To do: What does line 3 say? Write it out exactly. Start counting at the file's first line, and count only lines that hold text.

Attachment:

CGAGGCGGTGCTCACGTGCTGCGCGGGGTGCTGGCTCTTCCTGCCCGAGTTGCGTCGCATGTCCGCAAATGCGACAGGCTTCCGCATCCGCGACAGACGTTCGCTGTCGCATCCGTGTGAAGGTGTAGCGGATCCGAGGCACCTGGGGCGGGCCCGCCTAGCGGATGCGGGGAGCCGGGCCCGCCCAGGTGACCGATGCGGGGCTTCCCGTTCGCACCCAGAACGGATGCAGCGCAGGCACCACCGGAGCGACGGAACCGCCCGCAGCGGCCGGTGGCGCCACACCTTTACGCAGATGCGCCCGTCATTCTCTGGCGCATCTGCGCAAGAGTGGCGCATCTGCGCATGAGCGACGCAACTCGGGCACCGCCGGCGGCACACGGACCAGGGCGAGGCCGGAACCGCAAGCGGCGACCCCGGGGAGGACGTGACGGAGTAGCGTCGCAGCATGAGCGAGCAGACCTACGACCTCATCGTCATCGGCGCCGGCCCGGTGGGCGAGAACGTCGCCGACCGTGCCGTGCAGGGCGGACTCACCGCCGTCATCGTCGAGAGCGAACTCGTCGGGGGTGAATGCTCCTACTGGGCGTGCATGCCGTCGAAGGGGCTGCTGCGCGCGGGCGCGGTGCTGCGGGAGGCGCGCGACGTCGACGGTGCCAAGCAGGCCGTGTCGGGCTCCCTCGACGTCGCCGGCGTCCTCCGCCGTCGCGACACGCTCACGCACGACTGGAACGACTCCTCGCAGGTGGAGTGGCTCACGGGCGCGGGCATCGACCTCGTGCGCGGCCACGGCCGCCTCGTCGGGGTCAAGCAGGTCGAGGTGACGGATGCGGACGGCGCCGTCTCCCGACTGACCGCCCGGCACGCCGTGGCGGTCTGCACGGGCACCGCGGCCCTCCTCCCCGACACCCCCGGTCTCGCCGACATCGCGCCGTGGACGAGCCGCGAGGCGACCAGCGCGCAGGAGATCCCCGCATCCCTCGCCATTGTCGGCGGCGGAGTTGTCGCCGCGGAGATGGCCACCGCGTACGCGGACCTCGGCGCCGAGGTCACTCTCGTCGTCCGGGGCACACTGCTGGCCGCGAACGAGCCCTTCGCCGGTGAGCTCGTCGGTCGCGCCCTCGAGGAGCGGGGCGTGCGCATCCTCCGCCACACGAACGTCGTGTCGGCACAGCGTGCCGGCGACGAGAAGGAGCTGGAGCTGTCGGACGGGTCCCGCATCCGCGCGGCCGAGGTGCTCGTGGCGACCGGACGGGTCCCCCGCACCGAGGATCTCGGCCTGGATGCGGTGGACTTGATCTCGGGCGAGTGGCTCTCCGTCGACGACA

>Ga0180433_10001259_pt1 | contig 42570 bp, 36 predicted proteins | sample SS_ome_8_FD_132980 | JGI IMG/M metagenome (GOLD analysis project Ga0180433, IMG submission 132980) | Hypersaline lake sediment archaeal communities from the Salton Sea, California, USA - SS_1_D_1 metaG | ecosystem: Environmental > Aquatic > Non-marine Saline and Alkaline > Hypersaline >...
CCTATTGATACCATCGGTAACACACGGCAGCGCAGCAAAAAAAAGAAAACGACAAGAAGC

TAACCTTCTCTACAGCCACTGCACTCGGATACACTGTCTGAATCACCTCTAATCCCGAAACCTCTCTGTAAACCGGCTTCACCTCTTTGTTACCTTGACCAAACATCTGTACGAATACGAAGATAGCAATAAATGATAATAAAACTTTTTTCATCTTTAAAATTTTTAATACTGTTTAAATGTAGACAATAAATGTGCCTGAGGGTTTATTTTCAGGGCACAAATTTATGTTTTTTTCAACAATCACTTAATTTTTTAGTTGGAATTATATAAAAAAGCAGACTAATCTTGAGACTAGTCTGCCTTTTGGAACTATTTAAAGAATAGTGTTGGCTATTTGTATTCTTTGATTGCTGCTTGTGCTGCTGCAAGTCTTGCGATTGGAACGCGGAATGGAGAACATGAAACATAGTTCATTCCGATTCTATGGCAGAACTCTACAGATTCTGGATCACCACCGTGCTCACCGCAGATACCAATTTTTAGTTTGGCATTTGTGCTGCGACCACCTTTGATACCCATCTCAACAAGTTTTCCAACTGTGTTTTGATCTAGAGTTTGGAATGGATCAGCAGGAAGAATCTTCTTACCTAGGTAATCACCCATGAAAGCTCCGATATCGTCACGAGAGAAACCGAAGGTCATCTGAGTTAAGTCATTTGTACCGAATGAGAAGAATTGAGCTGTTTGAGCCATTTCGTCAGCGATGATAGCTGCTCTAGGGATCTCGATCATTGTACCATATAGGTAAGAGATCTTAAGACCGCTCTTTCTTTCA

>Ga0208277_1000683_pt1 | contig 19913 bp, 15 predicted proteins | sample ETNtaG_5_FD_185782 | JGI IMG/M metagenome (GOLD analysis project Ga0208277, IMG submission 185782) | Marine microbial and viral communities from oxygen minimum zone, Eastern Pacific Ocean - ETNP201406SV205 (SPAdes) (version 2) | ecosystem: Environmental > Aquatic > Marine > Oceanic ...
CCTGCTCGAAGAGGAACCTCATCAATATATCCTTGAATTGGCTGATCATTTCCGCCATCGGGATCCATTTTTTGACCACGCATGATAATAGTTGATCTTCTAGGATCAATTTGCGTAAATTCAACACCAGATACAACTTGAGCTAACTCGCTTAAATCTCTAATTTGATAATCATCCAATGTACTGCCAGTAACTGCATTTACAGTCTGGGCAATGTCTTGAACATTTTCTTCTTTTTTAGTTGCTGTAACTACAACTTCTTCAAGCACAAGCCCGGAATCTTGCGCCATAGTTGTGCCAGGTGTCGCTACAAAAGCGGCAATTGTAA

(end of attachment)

CCTATTGATACCATCGGTAACACACGGCAGCGCAGCAAAAAAAAGAAAACGACAAGAAGC